Incorporating Security into IT Offerings Requires Risk Management
To incorporate security into a university’s overall IT service offerings, risk management is top of mind for many CIOs.
“It’s having a risk-based approach, where you’re monitoring your risk, you understand your risk, and then you prioritize your capabilities to respond to that risk based on the highest level of risk and the highest potential impact to your organization,” said Stan Waddell, CIO for Carnegie Mellon University.
At Princeton University, CISO David Sherry said this risk management is baked into the mission of the institution’s IT department. Information security is programmatic and cultural, he said, which supports the overall efforts to support Princeton in its teaching, research and learning.
“Programmatic” means IT security is part of everything that happens at the university, from hiring a new employee to purchasing a new copier or assessing a new cloud service. The cultural aspect requires campuswide awareness of the importance of cybersecurity.
“It means that everyone is aware of security, the security mission and security team, and that they recognize they play a role,” Sherry said. “We also make it cultural by teaching them that security is important in their personal life as well, because we feel if they’re thinking about security from 5 p.m. to 8 a.m., they’re going to be thinking about security from 8 a.m. to 5 p.m. It’s working slowly but surely, and we’re changing the culture of a 275-year-old university.”
University of Michigan CISO Sol Bermann said he’s seeing the greatest improvement in process, building security assessments into existing processes, breaking down the silos between the security experts and the rest of IT.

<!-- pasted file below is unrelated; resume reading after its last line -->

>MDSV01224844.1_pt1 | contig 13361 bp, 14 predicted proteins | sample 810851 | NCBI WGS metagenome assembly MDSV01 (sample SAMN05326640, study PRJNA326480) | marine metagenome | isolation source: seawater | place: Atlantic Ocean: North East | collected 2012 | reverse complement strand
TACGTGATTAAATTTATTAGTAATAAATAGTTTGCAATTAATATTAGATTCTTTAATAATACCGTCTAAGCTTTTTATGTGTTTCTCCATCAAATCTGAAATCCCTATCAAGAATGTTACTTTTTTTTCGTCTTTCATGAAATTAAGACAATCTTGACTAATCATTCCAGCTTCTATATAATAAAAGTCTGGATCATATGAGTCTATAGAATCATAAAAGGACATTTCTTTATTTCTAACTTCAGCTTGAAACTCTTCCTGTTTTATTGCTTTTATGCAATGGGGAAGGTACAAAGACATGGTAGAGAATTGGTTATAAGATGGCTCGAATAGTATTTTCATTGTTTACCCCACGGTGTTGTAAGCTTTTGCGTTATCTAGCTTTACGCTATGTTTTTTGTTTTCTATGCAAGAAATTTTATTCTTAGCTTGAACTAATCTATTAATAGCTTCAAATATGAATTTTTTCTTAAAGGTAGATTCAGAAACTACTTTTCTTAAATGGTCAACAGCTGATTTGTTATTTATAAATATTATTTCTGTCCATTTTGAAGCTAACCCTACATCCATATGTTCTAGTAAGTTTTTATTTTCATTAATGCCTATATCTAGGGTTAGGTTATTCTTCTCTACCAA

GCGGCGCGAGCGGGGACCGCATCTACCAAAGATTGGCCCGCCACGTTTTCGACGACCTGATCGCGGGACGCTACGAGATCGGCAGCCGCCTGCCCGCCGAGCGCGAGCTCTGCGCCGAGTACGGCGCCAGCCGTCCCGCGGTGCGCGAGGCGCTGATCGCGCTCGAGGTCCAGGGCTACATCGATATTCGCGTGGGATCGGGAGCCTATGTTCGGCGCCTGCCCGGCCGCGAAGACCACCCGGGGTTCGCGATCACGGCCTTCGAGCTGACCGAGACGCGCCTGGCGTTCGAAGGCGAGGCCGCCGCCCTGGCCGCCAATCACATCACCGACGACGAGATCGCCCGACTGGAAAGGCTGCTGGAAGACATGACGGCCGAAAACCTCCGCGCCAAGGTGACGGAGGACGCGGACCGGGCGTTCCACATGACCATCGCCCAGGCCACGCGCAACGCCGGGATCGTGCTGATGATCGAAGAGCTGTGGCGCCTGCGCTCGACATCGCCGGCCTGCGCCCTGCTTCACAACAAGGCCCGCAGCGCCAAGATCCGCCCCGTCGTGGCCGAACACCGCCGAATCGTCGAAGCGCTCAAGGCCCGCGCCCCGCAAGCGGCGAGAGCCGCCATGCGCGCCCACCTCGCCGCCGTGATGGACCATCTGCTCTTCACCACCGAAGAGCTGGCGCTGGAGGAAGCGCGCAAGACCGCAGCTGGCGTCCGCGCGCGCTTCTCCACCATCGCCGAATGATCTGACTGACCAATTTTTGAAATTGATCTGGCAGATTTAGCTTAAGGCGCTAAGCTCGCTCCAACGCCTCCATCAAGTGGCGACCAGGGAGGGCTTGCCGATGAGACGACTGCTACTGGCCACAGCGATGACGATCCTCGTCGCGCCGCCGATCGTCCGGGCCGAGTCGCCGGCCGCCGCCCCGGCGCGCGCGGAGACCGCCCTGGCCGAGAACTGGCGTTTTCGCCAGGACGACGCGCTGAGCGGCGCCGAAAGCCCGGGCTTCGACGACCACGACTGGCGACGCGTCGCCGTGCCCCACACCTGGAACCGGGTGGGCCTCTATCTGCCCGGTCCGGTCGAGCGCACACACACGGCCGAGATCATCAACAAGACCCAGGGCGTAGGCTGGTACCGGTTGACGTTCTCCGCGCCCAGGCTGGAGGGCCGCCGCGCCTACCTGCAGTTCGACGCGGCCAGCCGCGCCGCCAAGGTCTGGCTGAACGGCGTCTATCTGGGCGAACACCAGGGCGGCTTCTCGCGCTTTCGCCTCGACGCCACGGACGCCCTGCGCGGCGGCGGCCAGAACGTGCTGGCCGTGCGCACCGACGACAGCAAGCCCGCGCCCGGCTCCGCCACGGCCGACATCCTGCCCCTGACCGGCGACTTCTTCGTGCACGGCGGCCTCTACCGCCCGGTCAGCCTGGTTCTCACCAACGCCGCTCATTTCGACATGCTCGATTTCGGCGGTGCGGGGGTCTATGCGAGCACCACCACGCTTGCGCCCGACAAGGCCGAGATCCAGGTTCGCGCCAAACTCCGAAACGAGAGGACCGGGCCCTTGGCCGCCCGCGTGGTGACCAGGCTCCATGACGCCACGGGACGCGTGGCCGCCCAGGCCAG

READ MORE: How security maturity assessments can protect your university from cybercriminals.
Balancing Innovation and Operational Excellence
Support for innovation can start at the staffing level. When Sherry was building his security team, the first hires he made were people with institutional knowledge whom he knew he could trust. But from then on, he has made it a point to hire experts from other schools and industries.
“That brings a different way of thinking that blends innovation and operational excellence,” he said.
He also treats missteps as learning experiences that will make his team better in the long run.
“My staff and I, we use an old quote by the football coach Don Shula,” he said. “He says, ‘Strive for perfection and settle for excellence.’ Sometimes, our role is like Chutes and Ladders. We get a ladder, we climb up a little bit higher, but sometimes we get a chute. We do some post-mortems, and we say, as long as you learn from it and we start heading towards next ladder and some level of excellence, that’s OK for us.”
Waddell sees things a little differently. Previously CISO at the University of New Hampshire, in his current role Waddell understands the IT security team’s responsibility to remain good fiscal stewards of their resources while contributing to the university’s overall mission. This means managing risk as much as possible while understanding that they can never eliminate it.
“Some days, it’s just our turn,” he said. “The bad guys can be lucky, so we want to make sure that we have the right balance and tools in play so that people can get their jobs done.” If people can’t do that within the secure environment, they’ll find another way to do it, he said, which will be less secure than what the IT pros can offer.
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